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What should you expect during a comprehensive eye examination?

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Health Practitioners Competence Act 2003
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What should you expect during a comprehensive eye examination?

WHAT SHOULD YOU EXPECT DURING A COMPREHENSIVE  EYE EXAMINATION?  Your optometrist is a primary health care practitioner regulated by  government under the Health Practitioners Competence Assurance Act 2003.  According to the World Health Organisation: 75% of blindness in the world is  preventable.  When you first consult an optometrist you should expect to have a comprehensive eye  examination. This will take time (approximately 45 minutes) as there is a lot to cover.  KEY ELEMENTS OF A COMPREHENSIVE EYE EXAMINATION  Questions about your EYES AND MEDICAL HISTORY An assessment of PUPIL FUNCTION and response  An assessment of your EYE MUSCLE COORDINATION  An assessment of your COLOUR PERCEPTION An assessment of your EXTERNAL EYE HEALTH (including lids and lashes) with a slit lamp An assessment of your INTERNAL EYE HEALTH (including lens, retina, optic disc, and blood vessels, signs of CATARACT, MACULAR DEGENERATION etc)   An assessment of visual functions including any refractive error (PRESCRIPTION for  glasses and/or contact lenses) GLAUCOMA ASSESSMENT (EYE PRESSURE, VISUAL FIELDS TEST, RETINAL PHOTOS, in some cases OCT and corneal thickness)  VISUAL FIELD TEST to check for blind spots caused by eye disease or brain damage (e.g. glaucoma or stroke)  DISCUSSION OF FINDINGS and diagnosis (including comparison to your last eye  examination results) DISCUSSION OF MANAGEMENT OPTIONS and plan for treatment  RECORDING all of above in your clinical record   With the courtesy of New Zealand Optometrists Association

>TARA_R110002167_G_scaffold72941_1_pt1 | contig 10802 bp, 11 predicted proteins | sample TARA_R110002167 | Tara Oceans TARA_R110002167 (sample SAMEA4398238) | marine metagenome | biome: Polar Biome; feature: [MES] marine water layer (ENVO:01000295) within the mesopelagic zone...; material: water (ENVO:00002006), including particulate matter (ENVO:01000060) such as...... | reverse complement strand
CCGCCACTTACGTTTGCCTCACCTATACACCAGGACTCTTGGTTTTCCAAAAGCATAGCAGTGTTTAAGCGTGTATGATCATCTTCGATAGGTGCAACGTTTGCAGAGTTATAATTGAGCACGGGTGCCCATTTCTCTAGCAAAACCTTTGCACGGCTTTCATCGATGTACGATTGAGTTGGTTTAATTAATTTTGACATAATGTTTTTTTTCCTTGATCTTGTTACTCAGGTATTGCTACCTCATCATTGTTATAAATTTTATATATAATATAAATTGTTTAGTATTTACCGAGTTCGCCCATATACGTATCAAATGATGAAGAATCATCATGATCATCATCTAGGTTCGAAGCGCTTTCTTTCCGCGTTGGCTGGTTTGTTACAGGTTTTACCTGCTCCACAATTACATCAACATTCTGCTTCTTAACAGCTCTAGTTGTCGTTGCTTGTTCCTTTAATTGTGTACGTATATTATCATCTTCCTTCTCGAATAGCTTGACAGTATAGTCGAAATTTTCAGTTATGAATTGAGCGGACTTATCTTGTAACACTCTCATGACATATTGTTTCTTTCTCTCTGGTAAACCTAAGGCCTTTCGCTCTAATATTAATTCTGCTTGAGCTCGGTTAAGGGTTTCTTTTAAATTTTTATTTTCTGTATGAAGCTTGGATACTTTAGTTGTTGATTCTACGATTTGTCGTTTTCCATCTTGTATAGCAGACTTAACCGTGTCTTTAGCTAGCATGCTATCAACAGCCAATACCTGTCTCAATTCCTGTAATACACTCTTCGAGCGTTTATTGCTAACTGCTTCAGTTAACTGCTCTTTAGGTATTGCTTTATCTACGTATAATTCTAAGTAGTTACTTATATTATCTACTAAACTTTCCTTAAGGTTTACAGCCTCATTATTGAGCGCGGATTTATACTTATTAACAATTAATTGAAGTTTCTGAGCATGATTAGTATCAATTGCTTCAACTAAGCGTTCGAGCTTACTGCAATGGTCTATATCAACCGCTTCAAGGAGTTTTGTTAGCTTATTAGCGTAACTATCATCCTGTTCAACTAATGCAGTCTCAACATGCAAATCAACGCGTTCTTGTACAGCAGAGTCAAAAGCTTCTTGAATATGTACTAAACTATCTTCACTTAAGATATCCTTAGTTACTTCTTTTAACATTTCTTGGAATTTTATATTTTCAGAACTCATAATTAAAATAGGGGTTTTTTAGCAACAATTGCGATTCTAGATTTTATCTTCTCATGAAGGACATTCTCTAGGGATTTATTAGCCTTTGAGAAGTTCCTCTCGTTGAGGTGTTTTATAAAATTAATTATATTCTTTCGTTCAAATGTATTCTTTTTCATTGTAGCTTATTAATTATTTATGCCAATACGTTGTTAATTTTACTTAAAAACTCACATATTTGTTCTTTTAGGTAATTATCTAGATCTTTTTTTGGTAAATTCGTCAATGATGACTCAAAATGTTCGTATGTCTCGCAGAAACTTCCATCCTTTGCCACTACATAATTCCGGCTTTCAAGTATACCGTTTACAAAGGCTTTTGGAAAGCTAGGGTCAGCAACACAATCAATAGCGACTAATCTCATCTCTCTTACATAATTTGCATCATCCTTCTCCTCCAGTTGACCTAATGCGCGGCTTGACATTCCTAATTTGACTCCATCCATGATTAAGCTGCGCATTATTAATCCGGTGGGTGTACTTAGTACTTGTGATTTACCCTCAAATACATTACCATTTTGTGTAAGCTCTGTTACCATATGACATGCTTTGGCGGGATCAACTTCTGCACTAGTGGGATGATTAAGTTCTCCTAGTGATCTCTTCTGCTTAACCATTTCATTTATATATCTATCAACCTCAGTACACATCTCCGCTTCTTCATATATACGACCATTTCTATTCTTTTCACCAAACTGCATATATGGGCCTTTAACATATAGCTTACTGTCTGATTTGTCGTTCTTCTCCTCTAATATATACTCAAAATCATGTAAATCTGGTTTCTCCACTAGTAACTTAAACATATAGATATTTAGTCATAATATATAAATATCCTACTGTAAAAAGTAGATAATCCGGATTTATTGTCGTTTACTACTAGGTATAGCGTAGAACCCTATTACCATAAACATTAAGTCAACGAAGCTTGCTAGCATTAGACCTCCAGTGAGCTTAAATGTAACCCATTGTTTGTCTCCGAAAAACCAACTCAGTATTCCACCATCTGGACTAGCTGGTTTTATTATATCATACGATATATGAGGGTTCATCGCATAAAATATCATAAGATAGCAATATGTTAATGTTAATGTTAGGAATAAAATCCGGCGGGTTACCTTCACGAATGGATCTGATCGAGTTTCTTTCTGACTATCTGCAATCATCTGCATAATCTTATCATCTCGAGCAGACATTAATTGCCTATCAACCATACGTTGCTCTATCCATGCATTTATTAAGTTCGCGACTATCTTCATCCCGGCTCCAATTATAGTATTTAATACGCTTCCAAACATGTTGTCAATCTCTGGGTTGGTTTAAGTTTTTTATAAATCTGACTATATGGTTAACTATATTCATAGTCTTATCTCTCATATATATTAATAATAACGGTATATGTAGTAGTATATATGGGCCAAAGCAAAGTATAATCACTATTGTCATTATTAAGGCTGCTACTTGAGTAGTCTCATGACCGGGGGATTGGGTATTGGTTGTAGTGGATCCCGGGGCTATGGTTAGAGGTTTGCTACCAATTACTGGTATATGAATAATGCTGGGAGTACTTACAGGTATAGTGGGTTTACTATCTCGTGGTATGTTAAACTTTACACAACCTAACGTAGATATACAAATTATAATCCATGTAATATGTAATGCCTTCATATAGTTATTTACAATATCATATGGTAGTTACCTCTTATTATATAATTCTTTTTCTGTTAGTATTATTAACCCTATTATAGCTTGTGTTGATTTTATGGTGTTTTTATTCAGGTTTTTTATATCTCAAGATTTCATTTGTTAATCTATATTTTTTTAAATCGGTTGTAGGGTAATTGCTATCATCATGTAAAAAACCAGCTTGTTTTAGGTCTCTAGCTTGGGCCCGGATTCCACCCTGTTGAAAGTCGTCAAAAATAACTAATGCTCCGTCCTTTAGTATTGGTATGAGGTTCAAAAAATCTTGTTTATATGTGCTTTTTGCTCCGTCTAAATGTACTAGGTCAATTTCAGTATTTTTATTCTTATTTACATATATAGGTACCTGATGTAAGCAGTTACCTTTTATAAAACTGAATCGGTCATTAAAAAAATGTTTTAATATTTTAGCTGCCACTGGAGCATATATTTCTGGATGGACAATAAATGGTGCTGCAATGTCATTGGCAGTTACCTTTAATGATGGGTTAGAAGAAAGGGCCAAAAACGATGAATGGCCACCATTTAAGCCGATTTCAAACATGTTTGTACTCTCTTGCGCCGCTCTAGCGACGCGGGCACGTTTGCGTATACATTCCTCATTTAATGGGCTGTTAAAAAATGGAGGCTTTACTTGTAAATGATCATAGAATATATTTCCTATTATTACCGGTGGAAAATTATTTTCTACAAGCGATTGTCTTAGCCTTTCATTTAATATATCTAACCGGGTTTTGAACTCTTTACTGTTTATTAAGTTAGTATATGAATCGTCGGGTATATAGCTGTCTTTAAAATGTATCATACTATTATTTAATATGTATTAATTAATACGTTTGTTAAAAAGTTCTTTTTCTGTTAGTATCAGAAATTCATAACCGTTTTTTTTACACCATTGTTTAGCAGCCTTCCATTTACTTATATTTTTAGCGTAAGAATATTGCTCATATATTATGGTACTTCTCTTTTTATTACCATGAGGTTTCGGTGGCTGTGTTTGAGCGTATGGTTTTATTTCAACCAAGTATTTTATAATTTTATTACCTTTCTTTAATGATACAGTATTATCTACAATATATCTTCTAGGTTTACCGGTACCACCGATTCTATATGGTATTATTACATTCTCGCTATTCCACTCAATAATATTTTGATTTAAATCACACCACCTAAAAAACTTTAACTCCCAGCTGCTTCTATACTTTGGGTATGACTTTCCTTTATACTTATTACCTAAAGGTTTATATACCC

Your optometrist is a primary health care practitioner regulated by government under the Health Practitioners Competence Assurance Act 2003.   According to the World Health Organisation: 75% of blindness in the world is preventable.   When you first consult an optometrist you should expect to have a comprehensive eye examination. This will take time (approximately 45 minutes) as there is a lot to cover.   KEY ELEMENTS OF A COMPREHENSIVE EYE EXAMINATION 1.       Questions about your EYES AND MEDICAL HISTORY 2.       An assessment of PUPIL FUNCTION and response 3.       An assessment of your EYE MUSCLE COORDINATION 4.       An assessment of your COLOUR PERCEPTION 5.       An assessment of your EXTERNAL EYE HEALTH (including lids and lashes) with a slit lamp 6.       An assessment of your INTERNAL EYE HEALTH (including lens, retina, optic disc, and blood vessels, signs of CATARACT, MACULAR DEGENERATION etc)  7.       An assessment of visual functions including any refractive error (PRESCRIPTION for glasses and/or contact lenses) 8.       GLAUCOMA ASSESSMENT (EYE PRESSURE, VISUAL FIELDS TEST, RETINAL PHOTOS, in some cases OCT and corneal thickness) 9.       VISUAL FIELD TEST to check for blind spots caused by eye disease or brain damage (e.g. glaucoma or stroke) 10.   DISCUSSION OF FINDINGS and diagnosis (including comparison to your last eye examination results) 11.   DISCUSSION OF MANAGEMENT OPTIONS and plan for treatment 12.   RECORDING all of above in your clinical record  With the courtesy of New Zealand Optometrists Association